Almost the only ones which are frequently used are the abbreviations for certain common titles, when these are used with someone's name: Mr Willis, Dr Livingstone, Mrs Thatcher, Ms Harmon, St Joan. (These are the usual French and Spanish abbreviations for Monsieur and Señor, equivalent to English Mister.) Observe that each of these abbreviations begins with a capital letter. The abbreviated forms are best confined to places like footnotes and captions of pictures. Increasingly, however, there is a tendency to write such initials without full stops: John D Rockefeller, C Aubrey Smith, O J Simpson. Note also that, when an abbreviation comes at the end of a sentence, only one full stop is written. Many large and well-known organizations and companies have very long names which are commonly abbreviated to a set of initials written in capital letters, usually with no full stops.(Note that the two items Mrs and Ms are conventionally treated as abbreviations, even though they can be written in no other way.) When writing about a French or Spanish person, you may use the abbreviations for the French and Spanish equivalents of the English titles: M. Other titles are sometimes abbreviated in the same way: Prof. Note carefully the use of full stops in these abbreviations. And note the rare special case illustrated by Harry S Truman: the S in this name never takes a full stop, because it's not an abbreviation for anything; President Truman's parents actually gave him the middle name S. Here are a few familiar examples: These and some others are so famous that you can safely use the abbreviated forms without explanation.I consider this a ghastly practice, and I urge you strongly not to imitate it. has only one full stop, since et `and' is a complete word in Latin.) One final point: very many people who should know better use the Latin abbreviation cf., which properly means `compare', merely to refer to published work.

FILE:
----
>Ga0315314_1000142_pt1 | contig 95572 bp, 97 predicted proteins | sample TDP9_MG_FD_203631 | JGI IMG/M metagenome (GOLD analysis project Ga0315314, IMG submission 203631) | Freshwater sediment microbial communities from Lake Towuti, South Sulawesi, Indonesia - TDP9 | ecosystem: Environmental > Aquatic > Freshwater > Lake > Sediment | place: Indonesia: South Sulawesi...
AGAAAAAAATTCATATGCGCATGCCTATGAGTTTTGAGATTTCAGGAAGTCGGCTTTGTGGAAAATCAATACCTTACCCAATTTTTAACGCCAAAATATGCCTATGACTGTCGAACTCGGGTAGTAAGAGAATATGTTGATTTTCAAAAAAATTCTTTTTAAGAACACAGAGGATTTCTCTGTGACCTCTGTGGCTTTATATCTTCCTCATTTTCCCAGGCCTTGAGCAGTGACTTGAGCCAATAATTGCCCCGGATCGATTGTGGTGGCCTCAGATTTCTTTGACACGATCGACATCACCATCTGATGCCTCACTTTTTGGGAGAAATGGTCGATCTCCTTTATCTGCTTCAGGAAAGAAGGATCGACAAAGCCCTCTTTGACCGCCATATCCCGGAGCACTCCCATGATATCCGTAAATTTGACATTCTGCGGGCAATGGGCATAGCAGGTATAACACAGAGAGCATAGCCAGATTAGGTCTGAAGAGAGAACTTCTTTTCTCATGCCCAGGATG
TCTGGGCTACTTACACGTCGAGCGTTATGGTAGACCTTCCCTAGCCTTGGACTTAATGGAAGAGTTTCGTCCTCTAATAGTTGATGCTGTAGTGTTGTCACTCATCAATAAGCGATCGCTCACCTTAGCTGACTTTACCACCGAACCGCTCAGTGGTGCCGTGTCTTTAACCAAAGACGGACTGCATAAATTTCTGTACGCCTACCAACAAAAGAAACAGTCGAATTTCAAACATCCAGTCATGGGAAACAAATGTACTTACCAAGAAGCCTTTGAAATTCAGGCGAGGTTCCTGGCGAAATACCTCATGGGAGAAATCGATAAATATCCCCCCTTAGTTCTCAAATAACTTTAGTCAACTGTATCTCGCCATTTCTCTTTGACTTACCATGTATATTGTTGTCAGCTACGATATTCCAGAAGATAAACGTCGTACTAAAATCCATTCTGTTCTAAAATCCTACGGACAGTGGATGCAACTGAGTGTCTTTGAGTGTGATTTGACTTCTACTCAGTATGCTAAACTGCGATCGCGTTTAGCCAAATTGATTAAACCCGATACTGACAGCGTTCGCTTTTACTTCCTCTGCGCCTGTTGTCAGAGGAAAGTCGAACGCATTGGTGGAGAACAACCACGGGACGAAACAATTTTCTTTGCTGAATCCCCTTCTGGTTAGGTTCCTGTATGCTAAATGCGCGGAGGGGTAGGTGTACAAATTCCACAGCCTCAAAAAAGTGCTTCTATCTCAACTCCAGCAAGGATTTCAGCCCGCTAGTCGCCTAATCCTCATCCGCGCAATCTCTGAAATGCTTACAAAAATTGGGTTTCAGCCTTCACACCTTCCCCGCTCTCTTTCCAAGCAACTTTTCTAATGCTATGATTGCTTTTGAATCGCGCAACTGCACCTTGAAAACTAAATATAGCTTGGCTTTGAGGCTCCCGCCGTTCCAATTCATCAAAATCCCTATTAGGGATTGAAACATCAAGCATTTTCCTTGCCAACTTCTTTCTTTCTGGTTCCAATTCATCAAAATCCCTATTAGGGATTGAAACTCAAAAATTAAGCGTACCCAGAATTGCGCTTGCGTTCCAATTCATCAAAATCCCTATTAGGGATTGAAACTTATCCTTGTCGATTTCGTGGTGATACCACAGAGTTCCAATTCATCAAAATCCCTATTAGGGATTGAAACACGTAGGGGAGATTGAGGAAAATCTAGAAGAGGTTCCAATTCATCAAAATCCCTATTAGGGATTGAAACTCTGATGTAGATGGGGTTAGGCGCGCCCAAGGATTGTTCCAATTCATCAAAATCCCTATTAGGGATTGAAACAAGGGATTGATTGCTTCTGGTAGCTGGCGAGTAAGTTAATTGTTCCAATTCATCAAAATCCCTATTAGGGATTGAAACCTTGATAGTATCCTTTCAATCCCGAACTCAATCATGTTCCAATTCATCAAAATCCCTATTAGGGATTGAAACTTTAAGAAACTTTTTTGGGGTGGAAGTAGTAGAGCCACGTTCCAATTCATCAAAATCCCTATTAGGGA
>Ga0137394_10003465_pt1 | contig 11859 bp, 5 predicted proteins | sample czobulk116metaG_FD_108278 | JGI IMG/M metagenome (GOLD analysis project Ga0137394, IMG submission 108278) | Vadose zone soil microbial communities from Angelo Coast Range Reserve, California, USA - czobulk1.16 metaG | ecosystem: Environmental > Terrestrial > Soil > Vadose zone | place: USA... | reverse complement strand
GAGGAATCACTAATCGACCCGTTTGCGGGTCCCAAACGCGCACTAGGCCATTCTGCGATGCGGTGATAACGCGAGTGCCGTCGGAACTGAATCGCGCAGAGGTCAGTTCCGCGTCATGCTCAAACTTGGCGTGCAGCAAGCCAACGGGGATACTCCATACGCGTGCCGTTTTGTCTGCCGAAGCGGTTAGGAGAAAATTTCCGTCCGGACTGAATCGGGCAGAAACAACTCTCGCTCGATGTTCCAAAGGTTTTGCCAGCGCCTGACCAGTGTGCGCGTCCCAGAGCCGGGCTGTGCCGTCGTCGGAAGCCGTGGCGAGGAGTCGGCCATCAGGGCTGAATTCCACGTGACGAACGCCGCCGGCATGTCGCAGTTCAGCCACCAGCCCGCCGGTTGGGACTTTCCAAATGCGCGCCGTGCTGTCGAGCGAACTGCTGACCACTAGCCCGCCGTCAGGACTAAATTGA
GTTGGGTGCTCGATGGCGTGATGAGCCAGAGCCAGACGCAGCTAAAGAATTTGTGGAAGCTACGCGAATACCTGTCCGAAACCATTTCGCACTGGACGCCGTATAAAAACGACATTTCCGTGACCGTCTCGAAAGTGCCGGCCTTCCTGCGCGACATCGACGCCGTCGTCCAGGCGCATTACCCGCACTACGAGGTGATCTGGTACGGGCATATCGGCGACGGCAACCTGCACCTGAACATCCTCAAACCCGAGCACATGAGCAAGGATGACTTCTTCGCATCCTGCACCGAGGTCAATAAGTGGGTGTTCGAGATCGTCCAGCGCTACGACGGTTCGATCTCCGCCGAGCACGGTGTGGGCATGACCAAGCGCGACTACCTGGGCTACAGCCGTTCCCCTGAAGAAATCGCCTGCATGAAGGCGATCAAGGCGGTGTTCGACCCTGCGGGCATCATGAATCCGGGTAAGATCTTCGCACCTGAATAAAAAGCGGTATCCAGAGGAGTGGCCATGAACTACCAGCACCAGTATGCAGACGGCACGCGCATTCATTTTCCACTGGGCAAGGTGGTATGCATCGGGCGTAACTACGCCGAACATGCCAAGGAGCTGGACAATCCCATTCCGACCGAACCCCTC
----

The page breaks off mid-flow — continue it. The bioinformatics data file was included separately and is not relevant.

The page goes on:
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Otherwise, however, you should try to avoid the use of abbreviations in your formal writing.
The frequent use of unnecessary abbreviations will make your text irritating and hard to read.
and prefer an English word like about or approximately: Do not write "..ca. This is an abbreviation for the Latin phrase et cetera `and other things', and it is pronounced ET SETRA, and not *EK SETRA. Again, if you avoid Latin abbreviations, you won't fall into such traps. Observe that it is usual to write Latin abbreviations in italics, but this is not strictly essential, and many people don't bother.
Finally, there are two further (and highly objectionable) Latin abbreviations ibid. There has recently been a fashion in some circles for writing Latin abbreviations without full stops, and you may come across things like ie and eg in your reading.If neither birth date nor death date is known for sure, then each is preceded by ca. It should never be used in careful writing: it is vague and sloppy and, when applied to people, rather offensive.Outside of parentheses, you should usually avoid the use of ca. Do not write something like this: If you do find yourself using etc., for heaven's sake spell it and punctuate it correctly. Such monstrosities make your writing look hopelessly illiterate.An abbreviation is a shortened form of a word (or phrase) but is pronounced identically to the long form of the word. is pronounced “Mister.” Abbreviations are commonly used to save time and space.While some are followed by a period (such as Mr., Prof., ft. are not shortened forms of other words (so they are not abbreviations). Click on a letter to see the abbreviations beginning with that letter.Most of the words listed are only abbreviated in certain contexts, esp. and Feb.), others are not (such as cm, min, NY, and mph). In fact, abbreviation itself is commonly abbreviated as abbrev.In this guide we will show you the proper way to use abbreviations and share rules which you can use to abbreviate words on your own.It is very poor style to spatter your page with these things, and it could be disastrous to use them without being quite sure what they mean.If you do use one, make sure you punctuate it correctly. The recommended form is this: Using a Latin abbreviation does not relieve you of the obligation of punctuating your sentence.